When firms are looking to implement big data analytics programmes in their operations, a few key questions and challenges crop up time and again, and it is often how companies deal with these issues that determine how successful their overall rollout of the technology will be.

It was noted by AdAge contributor Owen Shapiro that although big data can bring a wide range of benefits to an enterprise – particularly in areas such as marketing – there are also some serious risks that, if unaddressed, can threaten a company. However, he also stated that with careful planning and a thorough understanding of what the issues are, these challenges can be overcome.

The security question

At a time when issues of privacy and security breaches never seem to be out of the news, businesses will need to reassure customers that any personal data they collect will be safe. This is one of the biggest issues firms face at the moment, and as such will require close attention.

This should not stop at simply reviewing policy, but needs a commitment to a long-term programme of investment in infrastructure, as customer data is increasingly a firm's most important asset. Mr Shapiro noted: "The more people trust companies with their personal information, the more companies need to be worthy of that trust."

Don't be overwhelmed

Another common issue is firms underestimate just how much data they have available to them, or do not differentiate between what information is relevant and what can be discarded. This often leads to projects failing as firms get swamped in more information than they know how to handle.

To tackle this, businesses need to be as specific as possible about what they want to achieve, and what type of data will best help them in this. As data is becoming more granular, so the tools for sifting through it also need to get more refined. To do this, businesses need to be clear on their parameters and make sure they have a defined focus.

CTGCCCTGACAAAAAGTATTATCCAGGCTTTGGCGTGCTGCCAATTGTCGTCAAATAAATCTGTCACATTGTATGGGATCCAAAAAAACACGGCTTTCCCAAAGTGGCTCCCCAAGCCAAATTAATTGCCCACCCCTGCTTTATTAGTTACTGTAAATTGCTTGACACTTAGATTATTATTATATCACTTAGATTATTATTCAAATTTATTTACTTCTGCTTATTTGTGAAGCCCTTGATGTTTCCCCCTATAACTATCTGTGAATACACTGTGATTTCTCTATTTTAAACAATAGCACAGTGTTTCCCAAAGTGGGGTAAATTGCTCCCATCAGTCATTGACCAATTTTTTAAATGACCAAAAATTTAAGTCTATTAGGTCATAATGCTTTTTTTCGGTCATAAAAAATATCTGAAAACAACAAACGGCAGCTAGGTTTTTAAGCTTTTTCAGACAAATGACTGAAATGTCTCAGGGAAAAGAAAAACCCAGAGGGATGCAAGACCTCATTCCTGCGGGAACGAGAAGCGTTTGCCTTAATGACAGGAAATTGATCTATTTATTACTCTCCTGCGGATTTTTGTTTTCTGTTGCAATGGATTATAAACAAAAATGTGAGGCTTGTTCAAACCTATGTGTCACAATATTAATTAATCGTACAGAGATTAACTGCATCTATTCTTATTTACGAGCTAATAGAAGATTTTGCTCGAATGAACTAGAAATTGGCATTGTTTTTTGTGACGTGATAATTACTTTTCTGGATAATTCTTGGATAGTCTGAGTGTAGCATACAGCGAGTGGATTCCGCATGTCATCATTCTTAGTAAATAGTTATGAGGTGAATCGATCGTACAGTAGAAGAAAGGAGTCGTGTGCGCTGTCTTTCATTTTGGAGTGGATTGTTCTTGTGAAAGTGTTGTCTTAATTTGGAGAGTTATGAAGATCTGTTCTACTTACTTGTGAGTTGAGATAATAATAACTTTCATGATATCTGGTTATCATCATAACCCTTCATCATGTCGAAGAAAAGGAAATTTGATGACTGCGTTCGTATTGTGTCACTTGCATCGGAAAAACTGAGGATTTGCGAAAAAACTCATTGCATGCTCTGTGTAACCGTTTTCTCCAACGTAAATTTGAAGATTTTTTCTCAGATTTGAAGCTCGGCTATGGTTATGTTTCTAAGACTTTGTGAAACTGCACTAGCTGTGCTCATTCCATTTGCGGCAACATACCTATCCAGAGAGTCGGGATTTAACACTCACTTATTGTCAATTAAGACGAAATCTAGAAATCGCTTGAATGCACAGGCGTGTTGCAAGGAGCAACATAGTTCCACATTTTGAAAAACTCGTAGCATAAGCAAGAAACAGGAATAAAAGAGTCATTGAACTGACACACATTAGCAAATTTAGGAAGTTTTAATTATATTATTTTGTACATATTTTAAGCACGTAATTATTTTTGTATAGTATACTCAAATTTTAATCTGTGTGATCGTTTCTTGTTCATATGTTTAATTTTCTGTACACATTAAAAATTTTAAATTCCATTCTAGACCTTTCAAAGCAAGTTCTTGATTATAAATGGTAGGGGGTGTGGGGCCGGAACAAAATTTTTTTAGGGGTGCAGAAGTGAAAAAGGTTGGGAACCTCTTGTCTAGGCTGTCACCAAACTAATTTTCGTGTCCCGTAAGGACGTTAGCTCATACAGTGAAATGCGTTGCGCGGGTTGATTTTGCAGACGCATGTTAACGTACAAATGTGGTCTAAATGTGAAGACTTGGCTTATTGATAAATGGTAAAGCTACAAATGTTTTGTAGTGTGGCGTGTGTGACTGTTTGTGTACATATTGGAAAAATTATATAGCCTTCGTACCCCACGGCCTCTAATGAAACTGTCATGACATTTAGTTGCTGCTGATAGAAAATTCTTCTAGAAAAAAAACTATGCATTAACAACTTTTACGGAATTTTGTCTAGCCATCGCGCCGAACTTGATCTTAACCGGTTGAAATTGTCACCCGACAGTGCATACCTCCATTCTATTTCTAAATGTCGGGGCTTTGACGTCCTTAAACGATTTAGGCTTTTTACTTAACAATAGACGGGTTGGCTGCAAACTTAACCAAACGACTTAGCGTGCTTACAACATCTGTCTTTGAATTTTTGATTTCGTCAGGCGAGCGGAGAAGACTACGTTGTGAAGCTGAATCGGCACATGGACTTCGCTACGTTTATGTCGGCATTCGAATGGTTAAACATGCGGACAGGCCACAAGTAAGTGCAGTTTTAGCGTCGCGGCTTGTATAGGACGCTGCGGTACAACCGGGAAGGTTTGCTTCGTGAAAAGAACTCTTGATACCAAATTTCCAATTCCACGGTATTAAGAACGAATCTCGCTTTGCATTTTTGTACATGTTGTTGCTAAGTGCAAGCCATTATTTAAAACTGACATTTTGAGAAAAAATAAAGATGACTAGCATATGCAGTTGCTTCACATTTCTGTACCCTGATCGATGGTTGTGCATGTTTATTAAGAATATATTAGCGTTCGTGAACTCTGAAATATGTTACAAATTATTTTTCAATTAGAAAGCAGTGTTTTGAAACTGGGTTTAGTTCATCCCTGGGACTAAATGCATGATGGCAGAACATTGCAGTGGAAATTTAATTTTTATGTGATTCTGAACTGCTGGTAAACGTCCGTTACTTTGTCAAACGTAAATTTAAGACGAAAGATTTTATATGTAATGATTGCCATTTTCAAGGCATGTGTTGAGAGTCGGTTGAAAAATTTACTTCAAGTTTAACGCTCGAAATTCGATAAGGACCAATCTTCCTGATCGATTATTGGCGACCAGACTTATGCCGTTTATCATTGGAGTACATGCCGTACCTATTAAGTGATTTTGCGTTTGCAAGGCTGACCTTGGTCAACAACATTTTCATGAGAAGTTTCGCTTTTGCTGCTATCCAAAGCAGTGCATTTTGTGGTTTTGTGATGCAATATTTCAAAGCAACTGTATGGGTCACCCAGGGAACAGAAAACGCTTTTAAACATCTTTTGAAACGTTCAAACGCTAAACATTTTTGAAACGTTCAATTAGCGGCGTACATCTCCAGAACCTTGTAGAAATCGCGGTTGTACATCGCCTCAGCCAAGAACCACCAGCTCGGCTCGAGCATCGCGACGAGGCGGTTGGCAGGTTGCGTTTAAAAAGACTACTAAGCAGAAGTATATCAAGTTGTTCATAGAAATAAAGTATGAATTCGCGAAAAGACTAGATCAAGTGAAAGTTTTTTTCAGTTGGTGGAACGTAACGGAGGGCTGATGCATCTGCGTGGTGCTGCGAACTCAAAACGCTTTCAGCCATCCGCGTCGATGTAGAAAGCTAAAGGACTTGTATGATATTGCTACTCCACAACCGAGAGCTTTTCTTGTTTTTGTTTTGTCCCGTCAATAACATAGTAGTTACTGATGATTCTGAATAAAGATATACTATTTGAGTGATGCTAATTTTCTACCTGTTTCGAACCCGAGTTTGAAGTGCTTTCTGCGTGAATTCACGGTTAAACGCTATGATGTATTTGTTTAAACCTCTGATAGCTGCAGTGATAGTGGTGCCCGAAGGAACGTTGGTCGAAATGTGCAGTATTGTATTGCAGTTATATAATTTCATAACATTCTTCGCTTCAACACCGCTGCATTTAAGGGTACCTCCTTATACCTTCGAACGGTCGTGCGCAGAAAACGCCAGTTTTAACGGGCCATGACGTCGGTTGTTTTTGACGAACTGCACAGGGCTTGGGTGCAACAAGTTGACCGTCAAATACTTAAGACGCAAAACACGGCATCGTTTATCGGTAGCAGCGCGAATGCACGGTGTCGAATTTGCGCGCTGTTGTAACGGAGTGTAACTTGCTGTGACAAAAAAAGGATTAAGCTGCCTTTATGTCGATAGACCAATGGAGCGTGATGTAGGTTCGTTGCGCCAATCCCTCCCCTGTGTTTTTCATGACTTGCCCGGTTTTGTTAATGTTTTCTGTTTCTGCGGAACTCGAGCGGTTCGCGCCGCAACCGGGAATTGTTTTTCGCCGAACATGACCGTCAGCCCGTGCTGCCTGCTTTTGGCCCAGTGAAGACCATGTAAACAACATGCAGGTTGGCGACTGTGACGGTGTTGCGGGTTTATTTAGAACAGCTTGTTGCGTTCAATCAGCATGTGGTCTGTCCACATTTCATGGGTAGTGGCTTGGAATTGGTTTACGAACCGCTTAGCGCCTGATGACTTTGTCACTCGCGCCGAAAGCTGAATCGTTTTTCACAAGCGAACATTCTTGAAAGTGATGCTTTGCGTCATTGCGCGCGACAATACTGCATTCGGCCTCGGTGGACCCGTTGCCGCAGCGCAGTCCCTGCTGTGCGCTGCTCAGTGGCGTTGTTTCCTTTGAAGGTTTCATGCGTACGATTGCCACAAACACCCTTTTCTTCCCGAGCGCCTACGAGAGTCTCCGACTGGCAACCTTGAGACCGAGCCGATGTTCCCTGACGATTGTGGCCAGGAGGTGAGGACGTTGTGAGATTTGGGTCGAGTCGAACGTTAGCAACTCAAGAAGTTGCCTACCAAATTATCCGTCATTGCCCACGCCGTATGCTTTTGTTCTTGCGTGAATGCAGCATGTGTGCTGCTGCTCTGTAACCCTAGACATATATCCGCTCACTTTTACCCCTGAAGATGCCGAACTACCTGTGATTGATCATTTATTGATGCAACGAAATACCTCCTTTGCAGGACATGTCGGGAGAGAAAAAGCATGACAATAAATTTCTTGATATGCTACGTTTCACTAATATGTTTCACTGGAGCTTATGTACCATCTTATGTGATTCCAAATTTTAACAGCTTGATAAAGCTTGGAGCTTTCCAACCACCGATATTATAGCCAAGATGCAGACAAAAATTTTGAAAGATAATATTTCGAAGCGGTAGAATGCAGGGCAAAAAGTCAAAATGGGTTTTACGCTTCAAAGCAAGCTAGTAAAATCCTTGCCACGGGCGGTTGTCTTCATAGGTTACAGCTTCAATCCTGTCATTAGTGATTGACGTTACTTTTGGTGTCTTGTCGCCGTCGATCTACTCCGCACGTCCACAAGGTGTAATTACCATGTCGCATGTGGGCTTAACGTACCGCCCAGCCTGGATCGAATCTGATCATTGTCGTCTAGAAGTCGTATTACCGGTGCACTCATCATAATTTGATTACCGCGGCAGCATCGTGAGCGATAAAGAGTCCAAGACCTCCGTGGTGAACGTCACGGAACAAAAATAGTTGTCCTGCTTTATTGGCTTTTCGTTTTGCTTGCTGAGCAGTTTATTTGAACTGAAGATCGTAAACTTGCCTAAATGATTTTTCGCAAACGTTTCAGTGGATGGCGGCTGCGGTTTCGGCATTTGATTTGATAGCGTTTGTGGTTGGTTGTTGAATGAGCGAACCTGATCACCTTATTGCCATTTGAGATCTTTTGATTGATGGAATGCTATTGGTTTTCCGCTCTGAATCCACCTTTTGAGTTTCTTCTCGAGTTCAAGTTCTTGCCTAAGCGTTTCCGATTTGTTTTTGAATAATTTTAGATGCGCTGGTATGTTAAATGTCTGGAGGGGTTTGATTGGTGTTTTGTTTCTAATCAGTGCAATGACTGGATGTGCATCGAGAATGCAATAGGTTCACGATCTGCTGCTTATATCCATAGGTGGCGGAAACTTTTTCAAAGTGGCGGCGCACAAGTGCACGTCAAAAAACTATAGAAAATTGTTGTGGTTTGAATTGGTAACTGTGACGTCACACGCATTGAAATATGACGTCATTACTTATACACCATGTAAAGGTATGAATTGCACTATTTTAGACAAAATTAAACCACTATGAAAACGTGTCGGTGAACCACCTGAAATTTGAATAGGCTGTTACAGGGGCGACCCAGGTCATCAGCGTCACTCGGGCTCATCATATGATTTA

Getting data in the right hands

Despite the efforts many companies are making with big data, one problem that often arises when they are trying to analyse this is that information continues to be siloed in traditional data warehouses, with each arm of the business having its own way of doing things. This can mean it is tough for departments such as marketing, accounting or engineering to share key data.

This is where having staff with the right data management skills becomes invaluable. Mr Shapiro said: "Superior education and training of data-management personnel will pay huge dividends down the road, even if it seems like an unnecessary expense now."

These personnel will not only need a thorough knowledge of the technologies being used to collate and analyse data, but they will also have to understand how the results will relate to the business. This will require a good working knowledge of all aspects of the company, in order to know what questions to ask and what answers will be relevant, so for many firms, a key decision will be whether to bring in external experts, who may lack company knowledge, or to train up existing staff, which may be time-consuming.